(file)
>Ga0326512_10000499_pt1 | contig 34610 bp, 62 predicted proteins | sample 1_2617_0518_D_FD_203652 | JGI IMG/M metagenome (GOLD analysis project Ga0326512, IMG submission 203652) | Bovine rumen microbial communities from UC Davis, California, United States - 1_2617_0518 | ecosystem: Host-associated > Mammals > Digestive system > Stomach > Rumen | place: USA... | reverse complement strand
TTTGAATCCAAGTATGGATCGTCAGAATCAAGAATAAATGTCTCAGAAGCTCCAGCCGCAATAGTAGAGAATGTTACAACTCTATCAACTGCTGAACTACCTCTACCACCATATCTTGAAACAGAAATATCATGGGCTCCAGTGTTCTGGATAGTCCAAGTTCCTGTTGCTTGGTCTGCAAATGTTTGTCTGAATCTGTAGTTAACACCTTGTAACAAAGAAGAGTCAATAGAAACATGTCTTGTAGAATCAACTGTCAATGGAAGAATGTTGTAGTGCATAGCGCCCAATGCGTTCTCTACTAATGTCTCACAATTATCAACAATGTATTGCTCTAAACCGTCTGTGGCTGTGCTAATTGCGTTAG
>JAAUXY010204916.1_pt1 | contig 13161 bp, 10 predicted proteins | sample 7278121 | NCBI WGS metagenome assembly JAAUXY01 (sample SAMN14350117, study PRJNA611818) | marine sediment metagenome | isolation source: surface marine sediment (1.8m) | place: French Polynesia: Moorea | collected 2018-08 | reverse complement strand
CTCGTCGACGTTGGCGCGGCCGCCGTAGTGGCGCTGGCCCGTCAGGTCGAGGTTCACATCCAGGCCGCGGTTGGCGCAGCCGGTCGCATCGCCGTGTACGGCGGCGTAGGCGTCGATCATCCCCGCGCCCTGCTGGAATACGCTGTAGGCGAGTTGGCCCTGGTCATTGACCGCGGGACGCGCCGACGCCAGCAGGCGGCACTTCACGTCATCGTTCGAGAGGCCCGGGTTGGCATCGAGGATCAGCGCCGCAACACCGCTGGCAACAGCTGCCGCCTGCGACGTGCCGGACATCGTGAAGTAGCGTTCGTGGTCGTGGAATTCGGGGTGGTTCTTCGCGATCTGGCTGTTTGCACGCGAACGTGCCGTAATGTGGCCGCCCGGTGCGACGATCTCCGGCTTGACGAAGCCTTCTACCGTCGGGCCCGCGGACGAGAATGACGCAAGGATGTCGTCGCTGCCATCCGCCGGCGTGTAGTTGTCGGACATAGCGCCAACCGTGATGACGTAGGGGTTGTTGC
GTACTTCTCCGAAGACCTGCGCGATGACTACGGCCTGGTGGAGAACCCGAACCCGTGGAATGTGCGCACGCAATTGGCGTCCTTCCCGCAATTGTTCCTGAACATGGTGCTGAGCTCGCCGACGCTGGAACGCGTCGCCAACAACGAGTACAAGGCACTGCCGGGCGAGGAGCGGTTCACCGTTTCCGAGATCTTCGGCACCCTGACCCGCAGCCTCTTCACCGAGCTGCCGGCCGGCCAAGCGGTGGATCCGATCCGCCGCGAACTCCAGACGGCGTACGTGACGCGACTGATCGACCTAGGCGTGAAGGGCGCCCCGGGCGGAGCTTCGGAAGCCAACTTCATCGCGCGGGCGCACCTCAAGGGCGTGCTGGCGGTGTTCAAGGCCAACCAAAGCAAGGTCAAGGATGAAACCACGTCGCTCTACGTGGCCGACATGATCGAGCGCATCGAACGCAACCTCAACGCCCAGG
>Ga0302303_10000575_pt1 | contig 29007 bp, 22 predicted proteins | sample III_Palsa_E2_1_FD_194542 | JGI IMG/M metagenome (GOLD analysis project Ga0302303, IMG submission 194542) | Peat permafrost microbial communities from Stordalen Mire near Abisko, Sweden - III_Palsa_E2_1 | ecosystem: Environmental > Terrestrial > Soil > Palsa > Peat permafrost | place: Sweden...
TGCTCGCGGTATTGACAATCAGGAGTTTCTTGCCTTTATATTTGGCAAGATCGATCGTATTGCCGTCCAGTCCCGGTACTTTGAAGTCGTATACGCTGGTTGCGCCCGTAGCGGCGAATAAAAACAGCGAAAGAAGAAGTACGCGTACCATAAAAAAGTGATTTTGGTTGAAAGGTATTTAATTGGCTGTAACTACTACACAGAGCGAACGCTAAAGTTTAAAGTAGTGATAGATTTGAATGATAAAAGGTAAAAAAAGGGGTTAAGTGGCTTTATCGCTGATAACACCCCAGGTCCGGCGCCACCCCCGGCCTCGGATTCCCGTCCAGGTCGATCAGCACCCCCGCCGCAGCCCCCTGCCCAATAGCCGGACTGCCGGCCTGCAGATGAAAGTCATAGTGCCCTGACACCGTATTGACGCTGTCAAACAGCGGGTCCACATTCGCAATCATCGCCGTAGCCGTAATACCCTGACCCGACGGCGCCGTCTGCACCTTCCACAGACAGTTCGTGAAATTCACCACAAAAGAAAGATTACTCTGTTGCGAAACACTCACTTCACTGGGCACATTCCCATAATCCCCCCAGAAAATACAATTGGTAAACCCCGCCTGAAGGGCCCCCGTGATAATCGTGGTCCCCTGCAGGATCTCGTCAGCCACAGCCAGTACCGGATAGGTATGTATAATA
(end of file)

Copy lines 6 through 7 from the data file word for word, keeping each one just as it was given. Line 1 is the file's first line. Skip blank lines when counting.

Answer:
>Ga0302303_10000575_pt1 | contig 29007 bp, 22 predicted proteins | sample III_Palsa_E2_1_FD_194542 | JGI IMG/M metagenome (GOLD analysis project Ga0302303, IMG submission 194542) | Peat permafrost microbial communities from Stordalen Mire near Abisko, Sweden - III_Palsa_E2_1 | ecosystem: Environmental > Terrestrial > Soil > Palsa > Peat permafrost | place: Sweden...
TGCTCGCGGTATTGACAATCAGGAGTTTCTTGCCTTTATATTTGGCAAGATCGATCGTATTGCCGTCCAGTCCCGGTACTTTGAAGTCGTATACGCTGGTTGCGCCCGTAGCGGCGAATAAAAACAGCGAAAGAAGAAGTACGCGTACCATAAAAAAGTGATTTTGGTTGAAAGGTATTTAATTGGCTGTAACTACTACACAGAGCGAACGCTAAAGTTTAAAGTAGTGATAGATTTGAATGATAAAAGGTAAAAAAAGGGGTTAAGTGGCTTTATCGCTGATAACACCCCAGGTCCGGCGCCACCCCCGGCCTCGGATTCCCGTCCAGGTCGATCAGCACCCCCGCCGCAGCCCCCTGCCCAATAGCCGGACTGCCGGCCTGCAGATGAAAGTCATAGTGCCCTGACACCGTATTGACGCTGTCAAACAGCGGGTCCACATTCGCAATCATCGCCGTAGCCGTAATACCCTGACCCGACGGCGCCGTCTGCACCTTCCACAGACAGTTCGTGAAATTCACCACAAAAGAAAGATTACTCTGTTGCGAAACACTCACTTCACTGGGCACATTCCCATAATCCCCCCAGAAAATACAATTGGTAAACCCCGCCTGAAGGGCCCCCGTGATAATCGTGGTCCCCTGCAGGATCTCGTCAGCCACAGCCAGTACCGGATAGGTATGTATAATA